Similarly, we must not let campaigns to ban individual speakers become the sole focus of the student movement and distract from the equally important task of fighting against the austerity, cuts, and inequalities in education and across wider society that prevent the most oppressed layers from accessing higher education in the first place. Where campaigns are launched on campus to ban speakers who promote bigoted and reactionary ideas, these should be linked to the demand for students, staff, and the wider student and labour movement to have genuine control over the education system, in order to guarantee that syllabuses, lecturers, and other guest speakers reflect the needs of society, not of big business.
To fight genuine cases of oppression and prejudice on campus, student unions should organise mass campaigns involving all students, in which the issues of racism and sexism, for example, are discussed and linked to the question of capitalism and class society. In turn, it is necessary to link student movements on campus with a broad, class-based movement for revolutionary change – which is the only way by which the various oppressions which we experience can be ended.
At the same time, we must have a sense of proportion and understand the difference between a creed such as fascism and individuals who happen to have crude, prejudiced ideas. Fascism historically, came about as a mass movement of the frenzied middle class and lumpen elements in society, used by the ruling class to crush the organised working class. In recent times, mass campaigns have correctly been organised to deny speakers such as Nick Griffin, the former leader of the far-right BNP (the British National Party), a platform within universities. The organised and militant methods required to keep fascists off our streets or campuses today, however, are clearly over the top when it comes to challenging speakers – such as, for example, Germaine Greer – who are nothing more than individuals holding prejudiced ideas.
A revolutionary perspective
The campaigns of feminist and anti-racist organisations in many respects do not go far enough. Often they are organised by well-intentioned people, but whose politics nevertheless bear the marks of the petit-bourgeois environment of academia. What is often lacking is a thoroughgoing revolutionary perspective which identifies the possibility and works toward the abolition of all oppressive social forms.
One example of the inadequacies of this form of activism is the idea of the safe space, which fails to understand the real dynamics of oppression. In many ways, a comparison can be drawn between the creation of ‘safe spaces’ by university student unions and the philosophy of ‘ethical consumption’, which many leftist students ‘buy into’ (pardon the pun). Both are fundamentally utopian attitudes which proceed from a set of mistaken understandings.
No space can be isolated from the oppressive realities of capitalism for any length of time, if at all. What’s more, to create such a space suggests the possibility of retreat from society. The ravenous, insatiable character of capital, though, precludes the possibility of any retreat or safety. No area of the world, whether it be a continent, a country, a region or even a remote institution can remain sacred as long as capitalists seek to realise their profits. It is a paradox of bourgeois ideology that as surely as it idolises ‘virgin lands’ it makes their existence impossible by its violent expansion. This is because with capitalist profit-seeking comes the social structures and prejudices which allow for that profit to be made. Under capitalism, all areas of life are subject to the demands of accumulation and profit. No space, and no person, can be completely free of these multifaceted demands.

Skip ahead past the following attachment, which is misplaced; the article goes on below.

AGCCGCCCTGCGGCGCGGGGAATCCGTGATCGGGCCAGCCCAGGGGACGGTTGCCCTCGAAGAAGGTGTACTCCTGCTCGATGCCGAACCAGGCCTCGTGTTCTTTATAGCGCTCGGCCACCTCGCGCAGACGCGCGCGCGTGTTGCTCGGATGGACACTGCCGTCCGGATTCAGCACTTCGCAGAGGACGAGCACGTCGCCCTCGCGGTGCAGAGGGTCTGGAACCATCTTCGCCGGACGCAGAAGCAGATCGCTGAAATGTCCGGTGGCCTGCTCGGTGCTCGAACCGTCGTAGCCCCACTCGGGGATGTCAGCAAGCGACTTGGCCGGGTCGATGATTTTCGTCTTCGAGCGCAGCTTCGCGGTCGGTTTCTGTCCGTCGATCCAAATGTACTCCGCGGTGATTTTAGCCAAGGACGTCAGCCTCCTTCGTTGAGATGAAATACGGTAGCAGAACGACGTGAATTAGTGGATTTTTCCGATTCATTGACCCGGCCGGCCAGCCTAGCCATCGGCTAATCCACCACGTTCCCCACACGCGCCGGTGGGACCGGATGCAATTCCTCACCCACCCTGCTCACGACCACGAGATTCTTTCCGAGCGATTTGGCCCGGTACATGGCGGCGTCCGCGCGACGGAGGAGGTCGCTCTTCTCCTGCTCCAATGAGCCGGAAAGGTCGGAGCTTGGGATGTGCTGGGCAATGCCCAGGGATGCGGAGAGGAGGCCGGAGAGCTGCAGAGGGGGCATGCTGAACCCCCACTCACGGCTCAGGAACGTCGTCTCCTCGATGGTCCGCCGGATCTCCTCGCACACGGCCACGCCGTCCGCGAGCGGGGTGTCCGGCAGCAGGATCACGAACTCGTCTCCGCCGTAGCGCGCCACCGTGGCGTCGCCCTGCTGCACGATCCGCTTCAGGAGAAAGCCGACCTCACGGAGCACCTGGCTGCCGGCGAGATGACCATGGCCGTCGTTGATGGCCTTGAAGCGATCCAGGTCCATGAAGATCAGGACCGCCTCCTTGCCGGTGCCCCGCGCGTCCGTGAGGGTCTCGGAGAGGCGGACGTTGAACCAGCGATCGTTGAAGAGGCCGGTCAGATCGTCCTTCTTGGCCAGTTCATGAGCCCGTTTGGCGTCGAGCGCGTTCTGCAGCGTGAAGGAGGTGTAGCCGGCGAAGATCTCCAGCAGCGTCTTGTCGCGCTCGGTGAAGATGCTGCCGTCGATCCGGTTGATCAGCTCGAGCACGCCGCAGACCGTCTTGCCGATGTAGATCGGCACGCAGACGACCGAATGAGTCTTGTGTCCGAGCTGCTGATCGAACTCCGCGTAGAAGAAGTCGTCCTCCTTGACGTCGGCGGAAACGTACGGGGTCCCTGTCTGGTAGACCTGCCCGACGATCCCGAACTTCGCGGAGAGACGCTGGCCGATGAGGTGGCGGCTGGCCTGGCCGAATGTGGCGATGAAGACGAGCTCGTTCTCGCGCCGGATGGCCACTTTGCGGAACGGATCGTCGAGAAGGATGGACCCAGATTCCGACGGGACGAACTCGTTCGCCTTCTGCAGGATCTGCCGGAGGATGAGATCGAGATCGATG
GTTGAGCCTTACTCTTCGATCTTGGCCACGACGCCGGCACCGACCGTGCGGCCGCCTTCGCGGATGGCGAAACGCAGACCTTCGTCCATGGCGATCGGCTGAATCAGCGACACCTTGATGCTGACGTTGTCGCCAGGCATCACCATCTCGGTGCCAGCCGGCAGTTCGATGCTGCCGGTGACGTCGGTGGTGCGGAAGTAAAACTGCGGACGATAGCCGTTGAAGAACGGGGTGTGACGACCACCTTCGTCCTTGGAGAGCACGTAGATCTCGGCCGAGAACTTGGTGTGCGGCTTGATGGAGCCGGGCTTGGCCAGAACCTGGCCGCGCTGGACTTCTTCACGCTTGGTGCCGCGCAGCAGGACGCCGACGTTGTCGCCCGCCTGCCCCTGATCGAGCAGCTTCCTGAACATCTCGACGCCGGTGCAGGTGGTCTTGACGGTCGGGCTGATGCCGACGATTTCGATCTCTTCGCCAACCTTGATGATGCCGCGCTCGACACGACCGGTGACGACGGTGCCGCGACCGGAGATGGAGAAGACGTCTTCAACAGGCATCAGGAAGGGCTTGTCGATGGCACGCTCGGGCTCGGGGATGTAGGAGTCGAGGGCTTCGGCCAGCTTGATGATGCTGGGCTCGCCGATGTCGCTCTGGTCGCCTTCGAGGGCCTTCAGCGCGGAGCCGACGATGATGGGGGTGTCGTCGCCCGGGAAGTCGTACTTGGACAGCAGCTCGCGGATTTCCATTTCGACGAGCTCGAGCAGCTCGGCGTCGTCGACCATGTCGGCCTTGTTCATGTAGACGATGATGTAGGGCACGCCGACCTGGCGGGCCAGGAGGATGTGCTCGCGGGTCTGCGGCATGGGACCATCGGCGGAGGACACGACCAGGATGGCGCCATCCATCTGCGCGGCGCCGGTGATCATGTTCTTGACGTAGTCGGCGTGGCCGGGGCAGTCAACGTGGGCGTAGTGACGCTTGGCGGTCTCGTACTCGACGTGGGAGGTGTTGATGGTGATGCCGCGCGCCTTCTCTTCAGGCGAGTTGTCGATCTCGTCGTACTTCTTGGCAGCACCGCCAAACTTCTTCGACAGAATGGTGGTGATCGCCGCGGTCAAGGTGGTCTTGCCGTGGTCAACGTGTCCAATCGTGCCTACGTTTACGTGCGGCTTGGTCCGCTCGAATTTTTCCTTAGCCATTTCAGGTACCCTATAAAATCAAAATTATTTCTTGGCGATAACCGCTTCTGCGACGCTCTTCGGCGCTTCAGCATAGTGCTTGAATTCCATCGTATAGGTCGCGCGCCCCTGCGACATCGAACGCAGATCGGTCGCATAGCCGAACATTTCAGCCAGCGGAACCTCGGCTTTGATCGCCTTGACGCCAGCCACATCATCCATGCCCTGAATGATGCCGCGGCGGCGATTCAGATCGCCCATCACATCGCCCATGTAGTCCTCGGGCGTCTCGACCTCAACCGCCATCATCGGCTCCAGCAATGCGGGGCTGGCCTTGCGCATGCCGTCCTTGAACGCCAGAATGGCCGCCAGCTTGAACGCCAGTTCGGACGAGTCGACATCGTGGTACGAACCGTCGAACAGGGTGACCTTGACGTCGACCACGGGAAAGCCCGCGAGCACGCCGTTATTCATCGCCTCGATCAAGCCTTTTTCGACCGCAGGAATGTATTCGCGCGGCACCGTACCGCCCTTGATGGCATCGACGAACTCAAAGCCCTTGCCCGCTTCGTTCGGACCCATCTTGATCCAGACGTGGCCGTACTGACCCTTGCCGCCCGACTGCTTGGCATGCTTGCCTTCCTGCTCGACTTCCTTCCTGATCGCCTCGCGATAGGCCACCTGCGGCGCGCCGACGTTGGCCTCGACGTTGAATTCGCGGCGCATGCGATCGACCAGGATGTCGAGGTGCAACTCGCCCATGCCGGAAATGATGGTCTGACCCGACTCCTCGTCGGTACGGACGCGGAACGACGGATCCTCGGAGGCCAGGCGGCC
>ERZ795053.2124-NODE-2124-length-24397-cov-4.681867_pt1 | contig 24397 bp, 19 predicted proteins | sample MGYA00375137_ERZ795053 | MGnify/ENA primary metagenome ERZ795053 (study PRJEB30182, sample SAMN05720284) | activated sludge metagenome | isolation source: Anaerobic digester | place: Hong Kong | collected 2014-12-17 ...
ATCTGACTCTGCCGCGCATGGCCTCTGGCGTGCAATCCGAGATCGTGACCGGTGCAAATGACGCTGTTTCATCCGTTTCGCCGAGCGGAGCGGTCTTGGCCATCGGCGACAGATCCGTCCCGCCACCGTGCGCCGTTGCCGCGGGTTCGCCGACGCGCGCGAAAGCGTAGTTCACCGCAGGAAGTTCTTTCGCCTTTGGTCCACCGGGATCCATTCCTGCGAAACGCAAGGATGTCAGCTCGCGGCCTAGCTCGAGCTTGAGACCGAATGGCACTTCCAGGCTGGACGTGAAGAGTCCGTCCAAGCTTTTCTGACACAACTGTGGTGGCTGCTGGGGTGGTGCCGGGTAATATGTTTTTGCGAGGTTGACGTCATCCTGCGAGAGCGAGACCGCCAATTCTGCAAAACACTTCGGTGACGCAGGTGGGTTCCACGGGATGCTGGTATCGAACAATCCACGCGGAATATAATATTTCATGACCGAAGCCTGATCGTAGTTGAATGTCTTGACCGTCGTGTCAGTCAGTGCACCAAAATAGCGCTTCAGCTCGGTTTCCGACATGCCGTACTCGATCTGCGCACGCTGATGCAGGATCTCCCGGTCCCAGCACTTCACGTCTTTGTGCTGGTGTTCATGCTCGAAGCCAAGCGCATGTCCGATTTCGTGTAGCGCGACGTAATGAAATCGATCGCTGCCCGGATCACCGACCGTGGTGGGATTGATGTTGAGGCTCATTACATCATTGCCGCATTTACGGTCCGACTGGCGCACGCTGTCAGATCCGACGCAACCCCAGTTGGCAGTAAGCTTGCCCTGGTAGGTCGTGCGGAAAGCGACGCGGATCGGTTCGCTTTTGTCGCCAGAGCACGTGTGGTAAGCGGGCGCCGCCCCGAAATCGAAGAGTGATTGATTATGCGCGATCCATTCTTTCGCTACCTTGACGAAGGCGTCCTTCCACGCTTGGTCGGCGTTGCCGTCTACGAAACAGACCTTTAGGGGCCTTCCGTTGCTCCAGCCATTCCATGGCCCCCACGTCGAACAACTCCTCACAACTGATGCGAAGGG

Related to this is the fact that no commodity is produced ‘ethically’. Commodity production under capitalism is a necessarily exploitative activity. Under capitalism, all production relies on the blood, sweat and tears of uncountable toilers. The very form which labour takes, and the conditions on which it relies, are inhuman. There is therefore no possibility for a consumption which is cleansed of the evils of the bourgeois mode of production.
Marx, though, offered a positive resolution of this appalling situation. According to him, the advent of generalised commodity production – and the vast abundance which has been forced by the power of capital from the labour of billions of people over centuries – has established the possibility of a new society. In this new socialist society abundance can be created without exploitative wage-labour and can be enjoyed by all, without the appropriation of vast fortunes by a very few people. This society would enable a qualitatively higher and more thorough war against every prejudice – racial, gendered, or centred on sexual orientation. It provides the real and tangible possibility of a complete revolution in social conditions.
It is toward this revolution that student unions must build, not by restricting the circulation of certain ideas or commodities, but by agitating in the student body against all oppression; educating all students about the oppressions of capitalist society; organising to fight them with a militant programme and bold tactics; and linking them with struggles outside of the university space – most importantly, with the trade unions and the Corbyn movement.
In this fight, capitalism has also equipped us with a set of political ideas which we can appropriate to ourselves and our struggles: liberty, equality, fraternal co-existence. For us, these are slogans not of two-faced sentimentality, but of struggle against every oppression. Quoting Lenin, we say: ‘Down with the liars who are talking of freedom and equality for all, while there is an oppressed sex, while there are oppressor classes […] Not freedom for all, not equality for all, but a fight against the oppressors and exploiters, the abolition of every possibility of oppression and exploitation – that is our slogan!’